Spend Some Time With a Hodgepodge of Sophisticated Savages


Sally Potter’s new film, The Party, starts with a door opening. It is to a party, which as you can guess, is the same party the movie is named after. You see a woman named Janet (the always great Kristin Scott Thomas) open the door. But she does not look happy. In fact, she looks downright upset. IN FACT, she has a gun. Which she then points at the camera, at the audience.

At you.

And before she can pull the trigger, we flash to the beginning of the party. And the story begins.

Luckily, it’s a short story. Not that that’s a rip on the film at all. It’s just nice to find a director who is confident enough to tell a story and hit the emotions that need to be hit in a brisk seventy-one minutes. And Potter pulls it off splendidly.

The audience is truly a character in this film.

The aforementioned Janet has been appointed to the new position of England’s shadow ministry of health. Her guests for this celebration are a slew of some of the best people in the country, if you measure by stature alone, or the worst people in the country, if you measure by morality alone. Gottfried (Bruno Ganz) is her life coach. Patricia Clarkson plays an apathetic guest who simply analyzes every situation. Cillian Murphy plays a coked out husband with a gun he brought to the party. And Timothy Spall is Janet’s husband, who drops a huge bomb that turns the party of celebration into a party of mourning.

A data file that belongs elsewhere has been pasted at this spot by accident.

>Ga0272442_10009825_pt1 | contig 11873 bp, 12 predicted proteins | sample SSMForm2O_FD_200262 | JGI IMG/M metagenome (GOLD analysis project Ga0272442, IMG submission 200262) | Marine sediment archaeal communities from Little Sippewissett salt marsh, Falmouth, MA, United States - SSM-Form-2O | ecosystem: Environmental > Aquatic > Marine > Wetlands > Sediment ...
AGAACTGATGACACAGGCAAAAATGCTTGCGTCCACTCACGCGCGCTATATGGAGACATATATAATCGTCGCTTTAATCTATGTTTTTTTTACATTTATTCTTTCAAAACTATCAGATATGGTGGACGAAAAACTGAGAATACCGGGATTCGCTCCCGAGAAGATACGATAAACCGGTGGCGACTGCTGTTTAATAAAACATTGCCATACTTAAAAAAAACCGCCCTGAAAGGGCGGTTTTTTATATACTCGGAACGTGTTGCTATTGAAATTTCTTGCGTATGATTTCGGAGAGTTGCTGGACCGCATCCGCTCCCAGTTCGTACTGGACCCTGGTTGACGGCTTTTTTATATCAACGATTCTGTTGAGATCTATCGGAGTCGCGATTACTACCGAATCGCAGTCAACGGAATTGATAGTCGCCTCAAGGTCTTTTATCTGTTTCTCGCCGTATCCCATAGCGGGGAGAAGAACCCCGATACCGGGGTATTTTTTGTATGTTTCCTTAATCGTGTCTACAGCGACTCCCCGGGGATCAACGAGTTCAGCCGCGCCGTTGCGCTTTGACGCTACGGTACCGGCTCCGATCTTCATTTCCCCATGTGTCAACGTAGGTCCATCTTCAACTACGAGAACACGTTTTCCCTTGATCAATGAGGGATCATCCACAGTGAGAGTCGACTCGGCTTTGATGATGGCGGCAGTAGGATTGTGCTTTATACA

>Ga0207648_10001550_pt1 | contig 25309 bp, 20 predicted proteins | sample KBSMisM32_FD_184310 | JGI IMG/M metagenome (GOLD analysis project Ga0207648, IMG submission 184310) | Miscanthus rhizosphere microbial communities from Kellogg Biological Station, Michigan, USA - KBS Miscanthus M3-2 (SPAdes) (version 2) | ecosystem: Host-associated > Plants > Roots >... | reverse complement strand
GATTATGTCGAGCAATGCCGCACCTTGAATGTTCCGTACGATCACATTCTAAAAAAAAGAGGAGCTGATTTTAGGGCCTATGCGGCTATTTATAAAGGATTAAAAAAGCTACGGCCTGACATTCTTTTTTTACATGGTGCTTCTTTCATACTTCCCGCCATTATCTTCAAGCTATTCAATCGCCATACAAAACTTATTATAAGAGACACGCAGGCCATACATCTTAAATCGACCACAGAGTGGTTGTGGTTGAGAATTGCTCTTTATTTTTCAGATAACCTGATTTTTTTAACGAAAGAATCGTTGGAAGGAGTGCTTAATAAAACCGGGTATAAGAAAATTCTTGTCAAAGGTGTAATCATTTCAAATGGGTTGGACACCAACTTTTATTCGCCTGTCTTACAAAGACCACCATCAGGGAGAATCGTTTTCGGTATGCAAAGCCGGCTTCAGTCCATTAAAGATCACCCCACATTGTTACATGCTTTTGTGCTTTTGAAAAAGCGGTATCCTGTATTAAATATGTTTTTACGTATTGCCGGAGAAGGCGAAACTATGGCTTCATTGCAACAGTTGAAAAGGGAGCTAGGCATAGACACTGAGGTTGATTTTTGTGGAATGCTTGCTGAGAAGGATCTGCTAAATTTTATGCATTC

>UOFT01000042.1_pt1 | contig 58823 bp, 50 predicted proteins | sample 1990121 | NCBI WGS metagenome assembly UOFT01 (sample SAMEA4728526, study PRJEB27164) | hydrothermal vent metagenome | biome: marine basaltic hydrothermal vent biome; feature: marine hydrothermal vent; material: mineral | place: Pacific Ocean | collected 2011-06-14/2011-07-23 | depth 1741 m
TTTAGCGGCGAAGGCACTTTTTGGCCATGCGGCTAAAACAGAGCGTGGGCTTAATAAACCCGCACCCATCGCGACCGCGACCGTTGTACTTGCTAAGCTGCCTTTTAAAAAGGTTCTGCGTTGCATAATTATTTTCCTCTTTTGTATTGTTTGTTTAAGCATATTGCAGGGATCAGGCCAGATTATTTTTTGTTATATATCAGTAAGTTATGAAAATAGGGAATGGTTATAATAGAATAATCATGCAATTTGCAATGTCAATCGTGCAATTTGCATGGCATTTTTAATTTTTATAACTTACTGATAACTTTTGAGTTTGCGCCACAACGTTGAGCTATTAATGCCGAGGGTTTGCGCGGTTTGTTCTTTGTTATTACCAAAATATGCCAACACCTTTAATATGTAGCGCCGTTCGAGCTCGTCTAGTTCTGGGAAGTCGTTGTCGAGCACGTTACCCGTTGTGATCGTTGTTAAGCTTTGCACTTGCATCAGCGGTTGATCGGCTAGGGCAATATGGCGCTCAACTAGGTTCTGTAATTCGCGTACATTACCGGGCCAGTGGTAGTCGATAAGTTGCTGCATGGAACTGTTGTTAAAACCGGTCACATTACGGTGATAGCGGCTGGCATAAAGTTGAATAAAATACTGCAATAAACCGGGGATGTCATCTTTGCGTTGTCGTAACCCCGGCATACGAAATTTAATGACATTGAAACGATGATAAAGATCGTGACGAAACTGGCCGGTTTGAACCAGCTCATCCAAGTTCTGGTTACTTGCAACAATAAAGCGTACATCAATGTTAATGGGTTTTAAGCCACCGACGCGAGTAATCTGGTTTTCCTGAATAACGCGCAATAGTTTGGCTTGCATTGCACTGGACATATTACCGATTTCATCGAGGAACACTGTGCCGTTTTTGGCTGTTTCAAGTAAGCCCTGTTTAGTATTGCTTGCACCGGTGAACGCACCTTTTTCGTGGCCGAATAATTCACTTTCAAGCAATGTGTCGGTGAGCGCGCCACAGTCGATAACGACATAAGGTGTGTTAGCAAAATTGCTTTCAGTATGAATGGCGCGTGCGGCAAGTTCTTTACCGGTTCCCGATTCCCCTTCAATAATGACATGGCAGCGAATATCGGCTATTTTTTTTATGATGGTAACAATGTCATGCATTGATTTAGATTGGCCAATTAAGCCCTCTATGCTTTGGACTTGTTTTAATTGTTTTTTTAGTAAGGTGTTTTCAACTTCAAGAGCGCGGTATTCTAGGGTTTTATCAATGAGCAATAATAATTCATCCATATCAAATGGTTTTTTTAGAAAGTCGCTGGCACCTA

Potter so knows the rule of cinema that a gun in the first act must go off in the third, that she gives you the flash forward in the beginning, thus making the mystery who gets the gun, not if it’ll go off.

With such a short run time, any more plot details would delve into some of the few possible spoilers. But, how Potter navigates the occurrences of the film is quite intelligent. From the opening shot, the audience is clearly a guest at this party. There are times that certain guests know certain secrets about each other, and we the audience slowly see who knows what. And there are moments that we, like a guest, know secrets that others don’t.

The Party is Who’s Afraid of Virginia Woolf meets Woody Allen with some Clue thrown in for good measure. So, like the film, which  is brief and to the point, it’s best to keep this review the same, and just let you know that you should RSVP yourself to this party.